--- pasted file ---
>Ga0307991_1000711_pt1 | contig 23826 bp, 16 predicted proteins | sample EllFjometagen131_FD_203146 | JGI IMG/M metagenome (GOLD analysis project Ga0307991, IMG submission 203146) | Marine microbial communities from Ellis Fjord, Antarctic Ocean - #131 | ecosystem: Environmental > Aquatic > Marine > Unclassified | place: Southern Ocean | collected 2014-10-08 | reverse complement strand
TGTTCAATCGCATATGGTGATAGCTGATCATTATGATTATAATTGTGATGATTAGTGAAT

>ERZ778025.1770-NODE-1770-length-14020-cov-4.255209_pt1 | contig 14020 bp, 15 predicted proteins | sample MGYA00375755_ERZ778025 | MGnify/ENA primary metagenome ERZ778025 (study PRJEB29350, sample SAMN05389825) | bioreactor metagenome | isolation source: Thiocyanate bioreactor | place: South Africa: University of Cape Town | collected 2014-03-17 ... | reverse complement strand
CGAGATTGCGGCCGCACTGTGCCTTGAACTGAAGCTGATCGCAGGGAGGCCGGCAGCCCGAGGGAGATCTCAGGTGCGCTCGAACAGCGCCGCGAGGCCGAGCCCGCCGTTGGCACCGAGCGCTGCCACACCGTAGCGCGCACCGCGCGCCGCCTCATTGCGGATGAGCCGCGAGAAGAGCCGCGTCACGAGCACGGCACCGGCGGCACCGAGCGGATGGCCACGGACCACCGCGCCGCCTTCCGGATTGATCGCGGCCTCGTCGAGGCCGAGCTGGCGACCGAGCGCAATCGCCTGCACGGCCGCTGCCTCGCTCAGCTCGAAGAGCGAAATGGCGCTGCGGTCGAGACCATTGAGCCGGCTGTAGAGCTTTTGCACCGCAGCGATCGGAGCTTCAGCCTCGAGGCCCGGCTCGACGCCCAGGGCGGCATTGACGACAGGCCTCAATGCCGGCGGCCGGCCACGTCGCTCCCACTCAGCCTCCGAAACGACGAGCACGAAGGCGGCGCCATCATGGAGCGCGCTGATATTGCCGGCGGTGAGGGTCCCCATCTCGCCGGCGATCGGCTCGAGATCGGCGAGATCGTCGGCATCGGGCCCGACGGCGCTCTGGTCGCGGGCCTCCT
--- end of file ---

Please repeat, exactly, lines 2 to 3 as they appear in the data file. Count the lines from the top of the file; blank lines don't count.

TGTTCAATCGCATATGGTGATAGCTGATCATTATGATTATAATTGTGATGATTAGTGAAT

>ERZ778025.1770-NODE-1770-length-14020-cov-4.255209_pt1 | contig 14020 bp, 15 predicted proteins | sample MGYA00375755_ERZ778025 | MGnify/ENA primary metagenome ERZ778025 (study PRJEB29350, sample SAMN05389825) | bioreactor metagenome | isolation source: Thiocyanate bioreactor | place: South Africa: University of Cape Town | collected 2014-03-17 ... | reverse complement strand